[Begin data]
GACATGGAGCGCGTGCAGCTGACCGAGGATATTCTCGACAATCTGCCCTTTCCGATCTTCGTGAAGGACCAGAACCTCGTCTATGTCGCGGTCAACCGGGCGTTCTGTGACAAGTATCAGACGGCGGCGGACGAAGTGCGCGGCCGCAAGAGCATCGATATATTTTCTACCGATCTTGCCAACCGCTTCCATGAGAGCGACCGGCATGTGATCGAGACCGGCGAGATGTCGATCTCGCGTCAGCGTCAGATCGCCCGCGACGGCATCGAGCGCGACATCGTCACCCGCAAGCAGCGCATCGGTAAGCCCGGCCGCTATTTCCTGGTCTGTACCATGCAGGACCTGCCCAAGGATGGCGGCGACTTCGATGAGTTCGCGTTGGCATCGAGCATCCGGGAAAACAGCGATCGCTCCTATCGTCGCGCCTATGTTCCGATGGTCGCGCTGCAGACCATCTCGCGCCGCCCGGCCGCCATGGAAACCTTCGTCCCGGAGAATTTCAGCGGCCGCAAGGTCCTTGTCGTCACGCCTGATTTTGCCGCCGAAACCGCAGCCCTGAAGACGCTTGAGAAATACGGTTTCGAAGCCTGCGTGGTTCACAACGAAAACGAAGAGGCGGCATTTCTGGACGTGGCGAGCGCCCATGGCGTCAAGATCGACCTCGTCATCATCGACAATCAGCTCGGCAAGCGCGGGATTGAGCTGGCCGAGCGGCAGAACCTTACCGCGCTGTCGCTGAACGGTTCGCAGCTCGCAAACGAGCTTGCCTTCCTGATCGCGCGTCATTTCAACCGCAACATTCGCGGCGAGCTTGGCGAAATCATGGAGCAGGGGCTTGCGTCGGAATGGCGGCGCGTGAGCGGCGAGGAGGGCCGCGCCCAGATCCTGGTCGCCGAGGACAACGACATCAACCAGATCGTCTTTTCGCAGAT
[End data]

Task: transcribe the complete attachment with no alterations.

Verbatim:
GACATGGAGCGCGTGCAGCTGACCGAGGATATTCTCGACAATCTGCCCTTTCCGATCTTCGTGAAGGACCAGAACCTCGTCTATGTCGCGGTCAACCGGGCGTTCTGTGACAAGTATCAGACGGCGGCGGACGAAGTGCGCGGCCGCAAGAGCATCGATATATTTTCTACCGATCTTGCCAACCGCTTCCATGAGAGCGACCGGCATGTGATCGAGACCGGCGAGATGTCGATCTCGCGTCAGCGTCAGATCGCCCGCGACGGCATCGAGCGCGACATCGTCACCCGCAAGCAGCGCATCGGTAAGCCCGGCCGCTATTTCCTGGTCTGTACCATGCAGGACCTGCCCAAGGATGGCGGCGACTTCGATGAGTTCGCGTTGGCATCGAGCATCCGGGAAAACAGCGATCGCTCCTATCGTCGCGCCTATGTTCCGATGGTCGCGCTGCAGACCATCTCGCGCCGCCCGGCCGCCATGGAAACCTTCGTCCCGGAGAATTTCAGCGGCCGCAAGGTCCTTGTCGTCACGCCTGATTTTGCCGCCGAAACCGCAGCCCTGAAGACGCTTGAGAAATACGGTTTCGAAGCCTGCGTGGTTCACAACGAAAACGAAGAGGCGGCATTTCTGGACGTGGCGAGCGCCCATGGCGTCAAGATCGACCTCGTCATCATCGACAATCAGCTCGGCAAGCGCGGGATTGAGCTGGCCGAGCGGCAGAACCTTACCGCGCTGTCGCTGAACGGTTCGCAGCTCGCAAACGAGCTTGCCTTCCTGATCGCGCGTCATTTCAACCGCAACATTCGCGGCGAGCTTGGCGAAATCATGGAGCAGGGGCTTGCGTCGGAATGGCGGCGCGTGAGCGGCGAGGAGGGCCGCGCCCAGATCCTGGTCGCCGAGGACAACGACATCAACCAGATCGTCTTTTCGCAGAT